The Honda Ridgeline enters the third year of its second generation and this is your reminder that the base-model Honda Ridgeline is a Front-Wheel drive truck ONLY.
Update Oct 7, 2020 – Honda has discontinued the FWD-only Ridgeline. All Ridgelines now come with AWD standard.
Since the 2019 Honda Ridgeline was introduced in 2016, being somewhat of a Honda fan, I knew the base-model Honda Ridgeline RT comes in front-wheel drive only with SPORT, RTL and RTL-E FWD standard with optional AWD. Three years later, I wondered if most people still remember that little, not heavily advertised factoid? A very unscientific and impromptu poll of some of my favorite car dudes on a Facebook Group revealed that 90 percent didn’t know Honda sold a Front-wheel drive truck and 10 percent were just happy about an open poll. So, here’s your reminder that Honda does indeed sell a Front-Wheel drive truck for a couple of reasons.
Around the time the Honda Ridgeline dropped, I watched this video explaining the sales reasoning behind the front-wheel drive Ridgeline. In short, California represents a lot of Honda Ridgeline sales and with 80-90 percent of cars sold in California being Front-Wheel Drive, Honda made the decision to offer FWD anyways. Here’s the aforementioned video with that part below.
For one, Honda really wanted to offer a price point around where the 2014 Honda Ridgeline had its MSRP and the new Ridgeline at $29,450 in 2016, did just that. Today, that price is $500 more, still, a hair under $30,000. Without the extra Real-Time AWD running gear, I assume Honda can justify a cheaper price-point.
From a pure performance standpoint, Honda does not offer a more powerful engine package if you upgrade to RT-AWD, power remains the same at 280 HP and 262 lb-ft. If you’re cruising on the highway and floor it, you’re not going to feel any additional performance with AWD.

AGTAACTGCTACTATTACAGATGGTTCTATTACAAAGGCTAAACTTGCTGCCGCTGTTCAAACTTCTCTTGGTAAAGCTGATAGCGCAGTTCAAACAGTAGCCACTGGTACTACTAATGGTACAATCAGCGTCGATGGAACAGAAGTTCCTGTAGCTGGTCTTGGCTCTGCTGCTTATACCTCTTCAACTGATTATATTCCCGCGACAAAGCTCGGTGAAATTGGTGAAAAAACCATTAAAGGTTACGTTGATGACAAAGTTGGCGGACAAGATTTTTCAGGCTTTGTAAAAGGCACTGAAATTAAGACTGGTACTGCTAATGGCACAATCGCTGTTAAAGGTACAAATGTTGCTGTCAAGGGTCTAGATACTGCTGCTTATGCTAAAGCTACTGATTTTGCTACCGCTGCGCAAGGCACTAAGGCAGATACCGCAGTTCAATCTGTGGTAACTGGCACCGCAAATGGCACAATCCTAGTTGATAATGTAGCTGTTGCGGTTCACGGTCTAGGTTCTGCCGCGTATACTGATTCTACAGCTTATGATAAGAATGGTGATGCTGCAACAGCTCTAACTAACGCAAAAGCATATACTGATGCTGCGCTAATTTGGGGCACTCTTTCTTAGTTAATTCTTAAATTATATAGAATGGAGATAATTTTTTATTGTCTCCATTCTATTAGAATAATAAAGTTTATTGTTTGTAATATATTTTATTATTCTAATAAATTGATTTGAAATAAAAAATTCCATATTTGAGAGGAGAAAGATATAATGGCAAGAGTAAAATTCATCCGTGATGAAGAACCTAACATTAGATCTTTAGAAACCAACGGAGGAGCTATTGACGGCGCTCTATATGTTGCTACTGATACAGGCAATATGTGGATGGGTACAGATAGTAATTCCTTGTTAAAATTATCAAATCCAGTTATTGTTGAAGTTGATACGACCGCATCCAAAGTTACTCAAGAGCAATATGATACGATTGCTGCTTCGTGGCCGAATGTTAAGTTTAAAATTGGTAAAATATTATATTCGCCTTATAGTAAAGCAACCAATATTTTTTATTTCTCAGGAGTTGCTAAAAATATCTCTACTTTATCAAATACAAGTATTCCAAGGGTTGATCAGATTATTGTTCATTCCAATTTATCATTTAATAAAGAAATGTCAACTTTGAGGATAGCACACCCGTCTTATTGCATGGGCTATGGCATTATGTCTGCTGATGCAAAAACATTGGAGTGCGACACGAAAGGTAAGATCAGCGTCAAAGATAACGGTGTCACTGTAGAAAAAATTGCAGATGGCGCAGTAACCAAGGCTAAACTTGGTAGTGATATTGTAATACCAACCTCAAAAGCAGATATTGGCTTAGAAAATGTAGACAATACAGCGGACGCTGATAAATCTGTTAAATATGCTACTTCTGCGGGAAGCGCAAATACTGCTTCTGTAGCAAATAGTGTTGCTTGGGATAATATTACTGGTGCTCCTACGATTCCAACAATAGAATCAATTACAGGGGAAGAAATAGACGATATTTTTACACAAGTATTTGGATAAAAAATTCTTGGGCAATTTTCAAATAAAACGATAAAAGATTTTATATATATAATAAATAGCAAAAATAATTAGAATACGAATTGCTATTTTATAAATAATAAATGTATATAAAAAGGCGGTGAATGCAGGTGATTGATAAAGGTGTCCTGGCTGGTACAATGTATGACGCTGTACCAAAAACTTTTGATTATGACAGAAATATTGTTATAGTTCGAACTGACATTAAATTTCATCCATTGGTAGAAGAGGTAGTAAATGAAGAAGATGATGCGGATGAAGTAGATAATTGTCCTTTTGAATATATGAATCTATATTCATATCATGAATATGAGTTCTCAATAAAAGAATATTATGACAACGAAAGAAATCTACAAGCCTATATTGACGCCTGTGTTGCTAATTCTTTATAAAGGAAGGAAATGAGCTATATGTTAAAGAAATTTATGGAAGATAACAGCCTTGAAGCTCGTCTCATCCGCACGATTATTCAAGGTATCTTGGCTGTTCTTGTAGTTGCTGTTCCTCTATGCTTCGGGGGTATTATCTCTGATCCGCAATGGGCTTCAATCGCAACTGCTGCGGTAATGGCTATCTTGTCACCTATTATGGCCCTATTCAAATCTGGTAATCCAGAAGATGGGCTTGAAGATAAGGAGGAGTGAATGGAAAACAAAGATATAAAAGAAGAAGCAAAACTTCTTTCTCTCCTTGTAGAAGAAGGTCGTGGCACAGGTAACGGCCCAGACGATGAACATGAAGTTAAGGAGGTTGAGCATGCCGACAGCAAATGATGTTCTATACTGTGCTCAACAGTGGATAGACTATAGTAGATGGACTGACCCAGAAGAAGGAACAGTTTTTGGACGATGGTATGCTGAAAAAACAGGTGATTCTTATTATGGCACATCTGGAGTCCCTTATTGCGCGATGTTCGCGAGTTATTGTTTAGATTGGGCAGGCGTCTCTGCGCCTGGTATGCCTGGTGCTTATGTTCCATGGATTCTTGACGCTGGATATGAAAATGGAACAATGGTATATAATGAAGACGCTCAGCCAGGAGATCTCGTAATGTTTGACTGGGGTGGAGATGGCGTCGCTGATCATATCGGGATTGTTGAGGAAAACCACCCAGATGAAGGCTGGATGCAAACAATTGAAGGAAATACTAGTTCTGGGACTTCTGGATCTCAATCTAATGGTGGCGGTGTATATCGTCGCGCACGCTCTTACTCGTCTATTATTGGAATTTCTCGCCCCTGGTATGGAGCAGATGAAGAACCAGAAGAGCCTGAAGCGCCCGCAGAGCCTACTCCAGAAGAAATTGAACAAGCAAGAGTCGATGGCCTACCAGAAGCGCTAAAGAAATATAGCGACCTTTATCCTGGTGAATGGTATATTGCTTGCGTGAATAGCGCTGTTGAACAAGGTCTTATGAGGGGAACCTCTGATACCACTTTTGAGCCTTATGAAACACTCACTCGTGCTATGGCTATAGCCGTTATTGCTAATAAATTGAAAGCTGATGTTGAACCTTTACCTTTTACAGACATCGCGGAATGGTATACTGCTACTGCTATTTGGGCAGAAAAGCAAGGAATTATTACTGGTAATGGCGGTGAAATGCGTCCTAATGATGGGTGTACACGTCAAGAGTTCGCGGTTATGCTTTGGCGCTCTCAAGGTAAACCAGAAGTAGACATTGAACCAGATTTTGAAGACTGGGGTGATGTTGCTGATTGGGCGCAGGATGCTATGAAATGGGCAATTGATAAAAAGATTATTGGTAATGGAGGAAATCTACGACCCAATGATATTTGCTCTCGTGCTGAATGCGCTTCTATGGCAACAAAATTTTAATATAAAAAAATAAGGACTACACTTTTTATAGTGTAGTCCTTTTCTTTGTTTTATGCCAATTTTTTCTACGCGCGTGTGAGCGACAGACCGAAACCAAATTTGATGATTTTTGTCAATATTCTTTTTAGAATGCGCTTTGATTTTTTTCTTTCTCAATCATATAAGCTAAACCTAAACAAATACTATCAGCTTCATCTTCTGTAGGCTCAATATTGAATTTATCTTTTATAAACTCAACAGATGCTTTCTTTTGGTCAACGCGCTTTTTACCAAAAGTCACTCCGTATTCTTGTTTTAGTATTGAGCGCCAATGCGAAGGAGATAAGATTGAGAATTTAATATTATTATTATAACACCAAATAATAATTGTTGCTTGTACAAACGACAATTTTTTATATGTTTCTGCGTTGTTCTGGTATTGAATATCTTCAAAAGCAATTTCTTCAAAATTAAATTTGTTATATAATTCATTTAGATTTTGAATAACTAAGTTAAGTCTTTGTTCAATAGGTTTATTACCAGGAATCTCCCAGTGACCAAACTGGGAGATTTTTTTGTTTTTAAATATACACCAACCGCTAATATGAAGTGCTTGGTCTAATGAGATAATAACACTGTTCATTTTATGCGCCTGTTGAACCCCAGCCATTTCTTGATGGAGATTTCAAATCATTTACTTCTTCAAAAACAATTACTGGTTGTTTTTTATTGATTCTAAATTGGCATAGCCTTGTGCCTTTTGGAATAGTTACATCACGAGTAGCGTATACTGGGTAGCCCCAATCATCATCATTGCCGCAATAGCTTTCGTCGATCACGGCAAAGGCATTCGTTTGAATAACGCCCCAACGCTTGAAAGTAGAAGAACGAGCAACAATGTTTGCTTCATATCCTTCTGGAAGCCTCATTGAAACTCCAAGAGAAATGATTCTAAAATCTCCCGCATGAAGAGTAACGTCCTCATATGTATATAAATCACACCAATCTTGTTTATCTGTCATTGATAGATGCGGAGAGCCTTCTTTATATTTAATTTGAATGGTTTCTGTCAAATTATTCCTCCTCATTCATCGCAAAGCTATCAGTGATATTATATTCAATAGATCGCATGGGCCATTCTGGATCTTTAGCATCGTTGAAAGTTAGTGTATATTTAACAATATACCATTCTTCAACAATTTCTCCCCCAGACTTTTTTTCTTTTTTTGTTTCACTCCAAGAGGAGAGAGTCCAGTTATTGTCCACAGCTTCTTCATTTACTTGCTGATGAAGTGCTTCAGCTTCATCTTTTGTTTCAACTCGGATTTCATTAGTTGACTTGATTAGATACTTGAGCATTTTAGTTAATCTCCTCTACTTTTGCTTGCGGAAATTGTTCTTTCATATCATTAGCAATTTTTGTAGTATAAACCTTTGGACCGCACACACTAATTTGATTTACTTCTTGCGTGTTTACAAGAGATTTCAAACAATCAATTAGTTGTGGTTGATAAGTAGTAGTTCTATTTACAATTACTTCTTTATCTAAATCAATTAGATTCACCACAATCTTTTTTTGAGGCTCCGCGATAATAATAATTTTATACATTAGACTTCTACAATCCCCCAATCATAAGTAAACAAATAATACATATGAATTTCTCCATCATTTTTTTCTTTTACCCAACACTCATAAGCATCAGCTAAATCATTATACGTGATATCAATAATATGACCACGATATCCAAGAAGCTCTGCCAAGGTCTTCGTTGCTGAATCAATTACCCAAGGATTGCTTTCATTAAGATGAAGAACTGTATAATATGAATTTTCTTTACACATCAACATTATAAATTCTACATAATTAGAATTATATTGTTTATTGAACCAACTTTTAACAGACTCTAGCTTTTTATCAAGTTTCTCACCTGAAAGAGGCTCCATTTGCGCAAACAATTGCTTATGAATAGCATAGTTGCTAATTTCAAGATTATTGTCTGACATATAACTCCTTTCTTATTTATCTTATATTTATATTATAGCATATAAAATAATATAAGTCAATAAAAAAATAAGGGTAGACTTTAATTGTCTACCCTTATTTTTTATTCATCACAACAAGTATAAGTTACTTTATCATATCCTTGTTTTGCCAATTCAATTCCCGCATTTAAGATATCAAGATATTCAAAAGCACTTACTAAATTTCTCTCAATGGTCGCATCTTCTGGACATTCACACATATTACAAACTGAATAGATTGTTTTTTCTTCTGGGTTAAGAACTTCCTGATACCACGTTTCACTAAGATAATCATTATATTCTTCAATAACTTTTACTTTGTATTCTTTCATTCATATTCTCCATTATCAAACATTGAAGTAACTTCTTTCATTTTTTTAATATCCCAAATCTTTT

Looking at their 2016 press release, the 2WD Ridgeline is marginally cheaper on gas, literally 1 MPG better across the board than the AWD version with 19 city, 26 highway, and 22 combined. This is probably thanks to the 2WD Ridgeline being 190 pounds lighter. Arguably, that’s negligible if you aren’t paying attention.
Physically, the Front-wheel drive Ridgeline squats a little lower with a 70.2 inch height. The AWD Ridgeline comes in at 70.8 inches. In addition, he front track on FWD Ridgelines is slightly wider at .1 inches and the weight distribution is a little more nose heavy.
The two biggest disadvantages going for the 2WD model include not having RT-AWD which means power obviously can’t be thrown to the rear. It should be noted that RT-AWD Ridgelines don’t benefit from torque vectoring anyways. Also, Honda won’t throw a higher tow rating at the front-wheel-drive Honda Ridgeline at just 3,500 pounds compared to the AWD’s 5,000 pounds presumably because that will put even more stress on the drivetrain under heavier loads.
But probably the biggest advantage people choose the 2WD Honda Ridgeline is it’s $4,000 cheaper than the next trim level, the Sport trim. If you’re man enough to admit you’re only going to be driving your truck on sunny California roads where RT-AWD will likely never kick in, you aren’t going to tow much of anything, and really need a bed for the occasional heavy purchase or the convenience of an open bed in the first place, you should probably look at the front-wheel-drive Honda Ridgeline.
What do you think about a Front-wheel drive truck? Would you ever consider owning a front-wheel-drive truck yourself given your driving patterns? Let me know in the comments below!